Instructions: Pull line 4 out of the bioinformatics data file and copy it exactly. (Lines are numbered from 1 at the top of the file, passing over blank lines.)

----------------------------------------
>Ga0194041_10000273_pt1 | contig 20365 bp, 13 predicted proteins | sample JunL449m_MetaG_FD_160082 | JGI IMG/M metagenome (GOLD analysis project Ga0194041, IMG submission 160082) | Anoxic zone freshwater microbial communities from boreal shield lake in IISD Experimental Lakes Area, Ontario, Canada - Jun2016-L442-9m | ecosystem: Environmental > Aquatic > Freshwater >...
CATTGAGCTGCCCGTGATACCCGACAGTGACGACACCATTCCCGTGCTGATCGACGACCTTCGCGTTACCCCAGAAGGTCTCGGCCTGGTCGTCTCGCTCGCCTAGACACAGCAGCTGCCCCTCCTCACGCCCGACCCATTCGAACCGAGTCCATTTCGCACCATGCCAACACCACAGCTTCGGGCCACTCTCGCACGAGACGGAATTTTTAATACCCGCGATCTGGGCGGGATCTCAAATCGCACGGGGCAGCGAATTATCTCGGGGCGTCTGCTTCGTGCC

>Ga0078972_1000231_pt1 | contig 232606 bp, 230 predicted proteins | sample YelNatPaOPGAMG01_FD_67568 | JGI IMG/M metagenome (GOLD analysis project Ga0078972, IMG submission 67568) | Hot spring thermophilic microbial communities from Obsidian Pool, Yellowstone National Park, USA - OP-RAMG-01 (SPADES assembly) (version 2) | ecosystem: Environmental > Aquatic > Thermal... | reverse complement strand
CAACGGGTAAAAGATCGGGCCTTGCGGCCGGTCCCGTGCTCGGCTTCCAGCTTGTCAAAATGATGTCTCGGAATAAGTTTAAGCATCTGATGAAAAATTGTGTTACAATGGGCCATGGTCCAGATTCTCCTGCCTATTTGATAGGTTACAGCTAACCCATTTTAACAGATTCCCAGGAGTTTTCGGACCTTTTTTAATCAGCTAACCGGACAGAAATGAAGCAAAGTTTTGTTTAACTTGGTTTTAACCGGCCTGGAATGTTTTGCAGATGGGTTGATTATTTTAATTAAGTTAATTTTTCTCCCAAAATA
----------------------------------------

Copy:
CAACGGGTAAAAGATCGGGCCTTGCGGCCGGTCCCGTGCTCGGCTTCCAGCTTGTCAAAATGATGTCTCGGAATAAGTTTAAGCATCTGATGAAAAATTGTGTTACAATGGGCCATGGTCCAGATTCTCCTGCCTATTTGATAGGTTACAGCTAACCCATTTTAACAGATTCCCAGGAGTTTTCGGACCTTTTTTAATCAGCTAACCGGACAGAAATGAAGCAAAGTTTTGTTTAACTTGGTTTTAACCGGCCTGGAATGTTTTGCAGATGGGTTGATTATTTTAATTAAGTTAATTTTTCTCCCAAAATA